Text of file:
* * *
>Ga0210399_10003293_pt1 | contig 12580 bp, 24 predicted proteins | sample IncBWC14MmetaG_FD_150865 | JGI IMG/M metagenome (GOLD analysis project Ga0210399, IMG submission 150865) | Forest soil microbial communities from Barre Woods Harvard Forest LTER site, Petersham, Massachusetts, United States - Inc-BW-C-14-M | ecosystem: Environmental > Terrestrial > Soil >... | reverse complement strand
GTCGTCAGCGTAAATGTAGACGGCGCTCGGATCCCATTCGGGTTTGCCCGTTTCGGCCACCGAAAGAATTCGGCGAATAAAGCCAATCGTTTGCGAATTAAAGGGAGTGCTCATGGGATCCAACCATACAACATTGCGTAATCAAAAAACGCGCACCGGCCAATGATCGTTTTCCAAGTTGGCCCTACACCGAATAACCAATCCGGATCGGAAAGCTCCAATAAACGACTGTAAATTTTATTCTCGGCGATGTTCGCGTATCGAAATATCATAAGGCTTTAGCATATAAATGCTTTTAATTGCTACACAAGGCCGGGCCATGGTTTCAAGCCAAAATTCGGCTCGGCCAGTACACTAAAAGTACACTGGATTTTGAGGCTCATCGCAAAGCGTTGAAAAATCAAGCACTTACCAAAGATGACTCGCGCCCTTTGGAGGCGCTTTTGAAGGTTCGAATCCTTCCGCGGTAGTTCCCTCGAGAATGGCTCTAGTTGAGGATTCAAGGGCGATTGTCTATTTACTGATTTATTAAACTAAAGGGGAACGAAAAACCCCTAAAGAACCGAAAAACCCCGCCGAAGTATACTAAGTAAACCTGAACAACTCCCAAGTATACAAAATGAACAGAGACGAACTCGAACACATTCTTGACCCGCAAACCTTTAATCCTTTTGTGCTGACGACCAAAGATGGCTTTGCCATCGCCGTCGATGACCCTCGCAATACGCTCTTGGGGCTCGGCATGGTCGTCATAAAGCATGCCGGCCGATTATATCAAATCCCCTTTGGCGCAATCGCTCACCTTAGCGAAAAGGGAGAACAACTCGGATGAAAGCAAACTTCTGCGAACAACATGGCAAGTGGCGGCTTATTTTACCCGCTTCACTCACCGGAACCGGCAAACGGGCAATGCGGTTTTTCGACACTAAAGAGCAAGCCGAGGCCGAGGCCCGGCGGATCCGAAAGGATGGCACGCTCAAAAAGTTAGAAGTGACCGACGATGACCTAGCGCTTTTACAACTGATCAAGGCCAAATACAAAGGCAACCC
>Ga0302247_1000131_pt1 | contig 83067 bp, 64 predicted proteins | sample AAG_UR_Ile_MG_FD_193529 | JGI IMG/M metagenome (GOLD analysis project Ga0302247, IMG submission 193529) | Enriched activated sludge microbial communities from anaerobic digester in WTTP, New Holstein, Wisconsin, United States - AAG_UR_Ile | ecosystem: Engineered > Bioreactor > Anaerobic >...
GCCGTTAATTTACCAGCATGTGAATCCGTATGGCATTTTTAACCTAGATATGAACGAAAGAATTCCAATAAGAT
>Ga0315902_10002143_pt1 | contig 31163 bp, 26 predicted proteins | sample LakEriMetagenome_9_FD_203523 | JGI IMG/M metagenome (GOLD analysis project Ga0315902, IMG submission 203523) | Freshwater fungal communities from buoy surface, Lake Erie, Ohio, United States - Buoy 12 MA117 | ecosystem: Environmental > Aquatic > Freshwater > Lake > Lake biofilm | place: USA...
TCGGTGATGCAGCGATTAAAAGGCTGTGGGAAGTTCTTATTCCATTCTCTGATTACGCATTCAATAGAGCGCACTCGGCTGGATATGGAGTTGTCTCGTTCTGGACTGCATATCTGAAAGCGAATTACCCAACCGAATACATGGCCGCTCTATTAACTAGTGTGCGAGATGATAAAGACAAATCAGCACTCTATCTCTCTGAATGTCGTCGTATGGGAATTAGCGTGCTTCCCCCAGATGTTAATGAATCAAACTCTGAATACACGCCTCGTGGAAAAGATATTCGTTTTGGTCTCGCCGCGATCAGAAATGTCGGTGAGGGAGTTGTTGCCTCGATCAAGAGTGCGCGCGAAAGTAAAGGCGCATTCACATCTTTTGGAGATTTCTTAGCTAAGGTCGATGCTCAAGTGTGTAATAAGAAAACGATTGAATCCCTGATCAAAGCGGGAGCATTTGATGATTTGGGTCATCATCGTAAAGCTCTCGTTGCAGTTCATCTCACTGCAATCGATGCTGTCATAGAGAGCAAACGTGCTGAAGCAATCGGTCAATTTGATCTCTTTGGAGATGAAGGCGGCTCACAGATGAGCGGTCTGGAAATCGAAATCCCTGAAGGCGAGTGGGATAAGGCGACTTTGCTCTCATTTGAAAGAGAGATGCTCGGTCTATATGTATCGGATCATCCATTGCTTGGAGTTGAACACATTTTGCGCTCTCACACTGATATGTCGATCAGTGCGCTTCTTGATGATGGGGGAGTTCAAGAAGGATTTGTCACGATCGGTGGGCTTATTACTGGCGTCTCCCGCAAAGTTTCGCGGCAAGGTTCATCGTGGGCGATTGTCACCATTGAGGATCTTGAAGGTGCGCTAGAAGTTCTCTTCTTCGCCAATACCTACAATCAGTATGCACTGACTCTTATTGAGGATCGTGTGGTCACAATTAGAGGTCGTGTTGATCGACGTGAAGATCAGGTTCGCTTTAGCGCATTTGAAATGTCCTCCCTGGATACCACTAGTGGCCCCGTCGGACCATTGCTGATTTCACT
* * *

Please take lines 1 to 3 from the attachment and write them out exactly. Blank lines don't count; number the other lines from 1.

>Ga0210399_10003293_pt1 | contig 12580 bp, 24 predicted proteins | sample IncBWC14MmetaG_FD_150865 | JGI IMG/M metagenome (GOLD analysis project Ga0210399, IMG submission 150865) | Forest soil microbial communities from Barre Woods Harvard Forest LTER site, Petersham, Massachusetts, United States - Inc-BW-C-14-M | ecosystem: Environmental > Terrestrial > Soil >... | reverse complement strand
GTCGTCAGCGTAAATGTAGACGGCGCTCGGATCCCATTCGGGTTTGCCCGTTTCGGCCACCGAAAGAATTCGGCGAATAAAGCCAATCGTTTGCGAATTAAAGGGAGTGCTCATGGGATCCAACCATACAACATTGCGTAATCAAAAAACGCGCACCGGCCAATGATCGTTTTCCAAGTTGGCCCTACACCGAATAACCAATCCGGATCGGAAAGCTCCAATAAACGACTGTAAATTTTATTCTCGGCGATGTTCGCGTATCGAAATATCATAAGGCTTTAGCATATAAATGCTTTTAATTGCTACACAAGGCCGGGCCATGGTTTCAAGCCAAAATTCGGCTCGGCCAGTACACTAAAAGTACACTGGATTTTGAGGCTCATCGCAAAGCGTTGAAAAATCAAGCACTTACCAAAGATGACTCGCGCCCTTTGGAGGCGCTTTTGAAGGTTCGAATCCTTCCGCGGTAGTTCCCTCGAGAATGGCTCTAGTTGAGGATTCAAGGGCGATTGTCTATTTACTGATTTATTAAACTAAAGGGGAACGAAAAACCCCTAAAGAACCGAAAAACCCCGCCGAAGTATACTAAGTAAACCTGAACAACTCCCAAGTATACAAAATGAACAGAGACGAACTCGAACACATTCTTGACCCGCAAACCTTTAATCCTTTTGTGCTGACGACCAAAGATGGCTTTGCCATCGCCGTCGATGACCCTCGCAATACGCTCTTGGGGCTCGGCATGGTCGTCATAAAGCATGCCGGCCGATTATATCAAATCCCCTTTGGCGCAATCGCTCACCTTAGCGAAAAGGGAGAACAACTCGGATGAAAGCAAACTTCTGCGAACAACATGGCAAGTGGCGGCTTATTTTACCCGCTTCACTCACCGGAACCGGCAAACGGGCAATGCGGTTTTTCGACACTAAAGAGCAAGCCGAGGCCGAGGCCCGGCGGATCCGAAAGGATGGCACGCTCAAAAAGTTAGAAGTGACCGACGATGACCTAGCGCTTTTACAACTGATCAAGGCCAAATACAAAGGCAACCC
>Ga0302247_1000131_pt1 | contig 83067 bp, 64 predicted proteins | sample AAG_UR_Ile_MG_FD_193529 | JGI IMG/M metagenome (GOLD analysis project Ga0302247, IMG submission 193529) | Enriched activated sludge microbial communities from anaerobic digester in WTTP, New Holstein, Wisconsin, United States - AAG_UR_Ile | ecosystem: Engineered > Bioreactor > Anaerobic >...